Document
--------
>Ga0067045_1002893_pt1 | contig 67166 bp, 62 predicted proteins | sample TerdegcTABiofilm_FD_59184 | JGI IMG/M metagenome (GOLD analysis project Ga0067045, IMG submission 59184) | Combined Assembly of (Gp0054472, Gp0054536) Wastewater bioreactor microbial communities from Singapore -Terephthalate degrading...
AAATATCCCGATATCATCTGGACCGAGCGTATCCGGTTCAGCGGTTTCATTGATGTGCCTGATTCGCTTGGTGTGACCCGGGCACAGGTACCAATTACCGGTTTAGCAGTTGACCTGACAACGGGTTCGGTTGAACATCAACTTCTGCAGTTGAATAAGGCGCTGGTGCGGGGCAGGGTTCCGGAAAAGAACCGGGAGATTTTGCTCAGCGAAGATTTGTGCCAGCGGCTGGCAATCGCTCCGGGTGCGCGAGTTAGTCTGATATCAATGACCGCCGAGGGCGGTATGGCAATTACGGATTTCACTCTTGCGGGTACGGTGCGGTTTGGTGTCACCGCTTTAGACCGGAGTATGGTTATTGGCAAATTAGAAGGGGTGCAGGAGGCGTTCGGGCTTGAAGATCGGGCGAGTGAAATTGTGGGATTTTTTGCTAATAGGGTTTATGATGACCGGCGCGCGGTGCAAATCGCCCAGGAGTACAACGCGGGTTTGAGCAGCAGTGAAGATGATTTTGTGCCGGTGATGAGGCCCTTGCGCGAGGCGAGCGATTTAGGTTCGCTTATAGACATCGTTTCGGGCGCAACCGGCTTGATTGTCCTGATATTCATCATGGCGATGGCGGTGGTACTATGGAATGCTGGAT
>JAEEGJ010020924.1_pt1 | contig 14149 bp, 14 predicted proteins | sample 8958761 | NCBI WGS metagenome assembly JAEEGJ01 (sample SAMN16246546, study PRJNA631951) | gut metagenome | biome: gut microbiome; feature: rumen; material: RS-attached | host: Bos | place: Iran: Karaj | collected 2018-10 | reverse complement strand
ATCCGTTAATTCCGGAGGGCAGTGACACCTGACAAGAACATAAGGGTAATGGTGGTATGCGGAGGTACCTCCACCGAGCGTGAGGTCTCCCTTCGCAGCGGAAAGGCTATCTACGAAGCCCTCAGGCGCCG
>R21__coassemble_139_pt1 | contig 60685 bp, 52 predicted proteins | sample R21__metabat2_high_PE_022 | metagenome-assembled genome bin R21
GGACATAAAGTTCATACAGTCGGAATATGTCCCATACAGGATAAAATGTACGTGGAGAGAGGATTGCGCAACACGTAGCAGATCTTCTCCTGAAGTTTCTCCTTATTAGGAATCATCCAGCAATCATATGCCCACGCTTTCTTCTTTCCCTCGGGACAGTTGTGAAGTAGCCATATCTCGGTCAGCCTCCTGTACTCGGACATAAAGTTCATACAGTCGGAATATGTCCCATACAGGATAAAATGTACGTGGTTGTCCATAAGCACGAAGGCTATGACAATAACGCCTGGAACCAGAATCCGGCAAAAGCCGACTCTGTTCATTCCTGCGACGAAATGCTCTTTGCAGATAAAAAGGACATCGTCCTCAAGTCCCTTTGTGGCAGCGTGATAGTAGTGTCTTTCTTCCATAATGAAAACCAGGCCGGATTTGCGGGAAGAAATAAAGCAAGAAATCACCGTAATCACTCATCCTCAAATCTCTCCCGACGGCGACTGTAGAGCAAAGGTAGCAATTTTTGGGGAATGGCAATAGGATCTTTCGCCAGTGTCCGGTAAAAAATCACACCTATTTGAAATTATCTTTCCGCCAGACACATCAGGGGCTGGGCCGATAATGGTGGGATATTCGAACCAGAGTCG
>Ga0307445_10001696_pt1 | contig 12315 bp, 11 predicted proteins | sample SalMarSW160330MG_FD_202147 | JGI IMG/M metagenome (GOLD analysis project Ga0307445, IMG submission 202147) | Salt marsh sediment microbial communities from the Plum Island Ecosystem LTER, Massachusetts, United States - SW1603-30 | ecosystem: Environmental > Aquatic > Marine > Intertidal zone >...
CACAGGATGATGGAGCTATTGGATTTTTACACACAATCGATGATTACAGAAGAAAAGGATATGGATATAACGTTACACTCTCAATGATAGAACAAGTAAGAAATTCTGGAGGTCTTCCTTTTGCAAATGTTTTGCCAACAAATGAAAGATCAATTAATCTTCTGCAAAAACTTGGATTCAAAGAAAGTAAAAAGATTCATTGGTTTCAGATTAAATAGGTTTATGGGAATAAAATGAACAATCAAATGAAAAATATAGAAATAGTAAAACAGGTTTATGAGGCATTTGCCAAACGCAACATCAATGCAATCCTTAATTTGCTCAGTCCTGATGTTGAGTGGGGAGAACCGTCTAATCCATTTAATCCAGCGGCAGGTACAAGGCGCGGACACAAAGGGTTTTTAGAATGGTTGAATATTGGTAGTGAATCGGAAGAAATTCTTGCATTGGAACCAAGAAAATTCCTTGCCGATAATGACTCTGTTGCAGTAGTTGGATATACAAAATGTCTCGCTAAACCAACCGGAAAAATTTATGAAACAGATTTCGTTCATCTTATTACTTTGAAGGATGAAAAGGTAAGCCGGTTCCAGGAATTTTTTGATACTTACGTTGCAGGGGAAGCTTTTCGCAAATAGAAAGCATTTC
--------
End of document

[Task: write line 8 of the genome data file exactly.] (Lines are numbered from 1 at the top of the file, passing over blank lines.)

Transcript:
CACAGGATGATGGAGCTATTGGATTTTTACACACAATCGATGATTACAGAAGAAAAGGATATGGATATAACGTTACACTCTCAATGATAGAACAAGTAAGAAATTCTGGAGGTCTTCCTTTTGCAAATGTTTTGCCAACAAATGAAAGATCAATTAATCTTCTGCAAAAACTTGGATTCAAAGAAAGTAAAAAGATTCATTGGTTTCAGATTAAATAGGTTTATGGGAATAAAATGAACAATCAAATGAAAAATATAGAAATAGTAAAACAGGTTTATGAGGCATTTGCCAAACGCAACATCAATGCAATCCTTAATTTGCTCAGTCCTGATGTTGAGTGGGGAGAACCGTCTAATCCATTTAATCCAGCGGCAGGTACAAGGCGCGGACACAAAGGGTTTTTAGAATGGTTGAATATTGGTAGTGAATCGGAAGAAATTCTTGCATTGGAACCAAGAAAATTCCTTGCCGATAATGACTCTGTTGCAGTAGTTGGATATACAAAATGTCTCGCTAAACCAACCGGAAAAATTTATGAAACAGATTTCGTTCATCTTATTACTTTGAAGGATGAAAAGGTAAGCCGGTTCCAGGAATTTTTTGATACTTACGTTGCAGGGGAAGCTTTTCGCAAATAGAAAGCATTTC